Muslims in medieval peninsular southern Italy; Part 1- An introduction

During the eighth and ninth centuries Muslim power was at its apex with the Umayyads and Abbasids controlling lands from Afghanistan to Morocco and the Iberian Peninsula and from Yemen to the Caucasus. Cordoba and Baghdad were probably the greatest cities in the world in terms of population, economy, living standards, technology and learning. Whereas Europe was still recovering from the political and administrative fallout after the collapse of the Roman Empire and the church which had been a unifying force was also in crisis from a growing split between the bishops of Rome and Constantinople especially over iconoclasm, the Photian schism and the resulting two separate Fourth Councils of Constantinople. Of course this is a bit of a generalization but certainly the momentum was with the Muslim world until the devastating invasion of the Mongols followed by the Crusades which was then followed by a period of chaos and fragmentation.

Many may think of the Iberian Peninsula especially Spain when it comes to Muslim expansion, conquest, settlement and rule in Europe and the more initiated may think of Sicily as well. However the mainland of southern Italy saw its fair share of Muslim expansion and even rule during the ninth century albeit on a smaller scale. Muslims had been encroaching on the Italian mainland since the eighth century and by the end of the ninth century the Arab Aghlabid dynasty, nominal rulers of the Abbasids based in Tunisia, had conquered most of Sicily. While this was happening Arab mercenaries were being used in the conflict between the Benevento and Salerno duchies by the 840s (it should be noted that the term Arab is used loosely and could refer to Berbers). Also concurrently Aghlabids were visiting the mainland on the western coast both on trading and raiding campaigns and other Muslims, most likely Berbers, were involved in raids and piracy on the south and east coasts.

The most famous of these settlements and most official was the Emirate of Bari located on the eastern coast on southern Italy which was historically under Byzantine administration. It lasted for 24 years and had three Emirs. Despite its humble beginnings being found by a Berber Aghlabid servant it eventually received recognition from the Abbasid caliphate as a bona fide governorate of the Caliphate. It was the only Muslim settlement to receive this level of formal recognition however due to its modest beginnings, initially unsanctioned establishment as well as its short lifespan, this episode of history has been largely forgotten by both Muslim and Christian chroniclers. The Emirate of Bari finally fell to a military campaign led by the Holy Roman Emperor Louis II in 871.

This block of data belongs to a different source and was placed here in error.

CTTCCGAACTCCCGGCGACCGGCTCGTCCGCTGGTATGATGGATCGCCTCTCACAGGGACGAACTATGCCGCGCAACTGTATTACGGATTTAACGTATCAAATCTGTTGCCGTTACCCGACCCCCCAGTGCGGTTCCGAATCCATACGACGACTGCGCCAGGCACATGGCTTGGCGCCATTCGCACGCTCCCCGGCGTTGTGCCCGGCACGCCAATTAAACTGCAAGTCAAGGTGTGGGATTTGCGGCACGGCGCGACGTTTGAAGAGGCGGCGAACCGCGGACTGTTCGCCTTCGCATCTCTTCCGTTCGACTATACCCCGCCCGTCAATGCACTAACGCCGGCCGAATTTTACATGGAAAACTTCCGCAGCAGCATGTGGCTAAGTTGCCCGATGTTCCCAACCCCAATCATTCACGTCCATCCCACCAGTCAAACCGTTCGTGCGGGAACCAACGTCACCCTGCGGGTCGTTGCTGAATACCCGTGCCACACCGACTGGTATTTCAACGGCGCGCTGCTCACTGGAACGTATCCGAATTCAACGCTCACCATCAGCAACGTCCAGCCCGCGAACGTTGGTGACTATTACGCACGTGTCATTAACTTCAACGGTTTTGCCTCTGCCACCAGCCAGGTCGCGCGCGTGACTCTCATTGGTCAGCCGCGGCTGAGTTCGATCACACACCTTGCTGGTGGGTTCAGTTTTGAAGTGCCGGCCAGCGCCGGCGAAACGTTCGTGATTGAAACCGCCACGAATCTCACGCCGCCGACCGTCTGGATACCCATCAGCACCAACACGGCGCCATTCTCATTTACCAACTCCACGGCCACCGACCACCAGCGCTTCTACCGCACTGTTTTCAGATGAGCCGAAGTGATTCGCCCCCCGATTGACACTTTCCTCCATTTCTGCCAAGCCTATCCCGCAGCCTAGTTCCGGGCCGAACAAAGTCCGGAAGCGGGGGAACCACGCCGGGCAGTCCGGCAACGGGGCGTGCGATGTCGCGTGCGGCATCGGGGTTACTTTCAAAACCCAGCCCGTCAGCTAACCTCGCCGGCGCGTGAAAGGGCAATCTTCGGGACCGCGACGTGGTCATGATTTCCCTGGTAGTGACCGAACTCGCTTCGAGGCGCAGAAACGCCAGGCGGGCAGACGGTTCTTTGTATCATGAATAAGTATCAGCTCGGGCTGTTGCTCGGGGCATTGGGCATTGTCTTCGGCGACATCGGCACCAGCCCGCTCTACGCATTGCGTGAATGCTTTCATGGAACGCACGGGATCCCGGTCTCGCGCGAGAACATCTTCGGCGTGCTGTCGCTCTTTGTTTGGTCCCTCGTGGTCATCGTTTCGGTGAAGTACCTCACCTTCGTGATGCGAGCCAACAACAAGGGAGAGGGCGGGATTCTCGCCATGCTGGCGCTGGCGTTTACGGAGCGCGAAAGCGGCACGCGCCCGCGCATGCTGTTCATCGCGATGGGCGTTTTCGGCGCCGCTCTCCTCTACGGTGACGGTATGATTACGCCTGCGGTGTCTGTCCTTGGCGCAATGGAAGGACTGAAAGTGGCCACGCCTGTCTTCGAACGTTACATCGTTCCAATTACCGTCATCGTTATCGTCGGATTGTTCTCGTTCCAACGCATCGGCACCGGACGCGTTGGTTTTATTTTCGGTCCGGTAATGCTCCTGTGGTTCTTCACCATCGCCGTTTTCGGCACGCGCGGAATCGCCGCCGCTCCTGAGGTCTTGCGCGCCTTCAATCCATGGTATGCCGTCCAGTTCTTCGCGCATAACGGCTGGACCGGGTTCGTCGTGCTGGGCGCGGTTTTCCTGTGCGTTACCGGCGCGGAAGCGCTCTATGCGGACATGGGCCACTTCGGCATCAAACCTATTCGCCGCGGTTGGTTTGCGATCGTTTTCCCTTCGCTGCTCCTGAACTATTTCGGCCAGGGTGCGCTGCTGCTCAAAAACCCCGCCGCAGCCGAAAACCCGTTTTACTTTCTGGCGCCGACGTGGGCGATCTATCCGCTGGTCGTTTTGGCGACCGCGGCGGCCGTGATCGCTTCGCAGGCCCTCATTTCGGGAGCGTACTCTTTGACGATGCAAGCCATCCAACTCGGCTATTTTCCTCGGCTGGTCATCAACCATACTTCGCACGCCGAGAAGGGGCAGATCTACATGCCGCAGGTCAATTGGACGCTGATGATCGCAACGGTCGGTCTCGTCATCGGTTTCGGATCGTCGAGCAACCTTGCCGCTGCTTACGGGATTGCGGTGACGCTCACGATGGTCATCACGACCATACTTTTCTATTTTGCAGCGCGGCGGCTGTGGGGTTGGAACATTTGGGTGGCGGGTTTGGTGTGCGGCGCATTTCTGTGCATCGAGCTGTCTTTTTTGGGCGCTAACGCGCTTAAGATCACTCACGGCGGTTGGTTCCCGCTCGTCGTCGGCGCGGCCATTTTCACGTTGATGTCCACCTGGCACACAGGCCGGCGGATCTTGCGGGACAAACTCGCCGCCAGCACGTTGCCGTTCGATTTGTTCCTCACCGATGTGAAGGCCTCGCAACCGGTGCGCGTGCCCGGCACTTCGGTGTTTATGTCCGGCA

Another significant settlement was Tranto located on the southern shores of Apulia before the heel of the Italian boot. Initial occupation began in 840. There was much coordination with the Emirate of Bari although they remained two separate political entities. It’s unclear if they declared the establishment of an emirate however no formal recognition seems to have been bestowed upon them like that of Bari. Tranto was eventually recaptured by the Byzantines in 880 though raids and even another brief occupation would continue over the following century.

Most of the Muslim settlement activity of southern Italy from the ninth century occurred on the coast however they did make some inroads inland and by 860 the Apulian towns of Matera and Oria were also captured by the Muslims and provided a geographic link between the settlements of Bari and Taranto. These settlements were short lived and both fell to Louis II in 867. It seems these Muslim settlements of southeast Italy could not withstand the combined forces of Louis II and Basil the Macedonian of the Holy Roman and Byzantine Empires.

There were some other limited occupations in the southwest including Reggio and Amantea in Calabria. These however can be considered more a part of the Aghlabid expansion continuing from Sicily. In 871 the Aghlabids attempted to take Salerno but it would prove to be the first and last attempt for them to take a major Campanian city. Reggio would later be captured in 916 under the Fatimids as an extension of the Emirate of Sicily and they would rule the area until 1060 when the Normans led by Robert Guiscard took over. It seems that at least some the Lombards and Aghlabids preferred a mutually beneficial commercial relationship to open conflict.

This has been a brief overview of the Muslim settlements on peninsular southern Italy in the ninth century. If you have enjoyed the article please follow the blog as more articles on these settlements, the interesting interactions between Muslims and Christians, perspectives of Muslims and the resulting impacts will be posted.

The photo is of Matera courtesy of Flickr user taughtbythirst and subject to use under the conditions of the Creative Commons.

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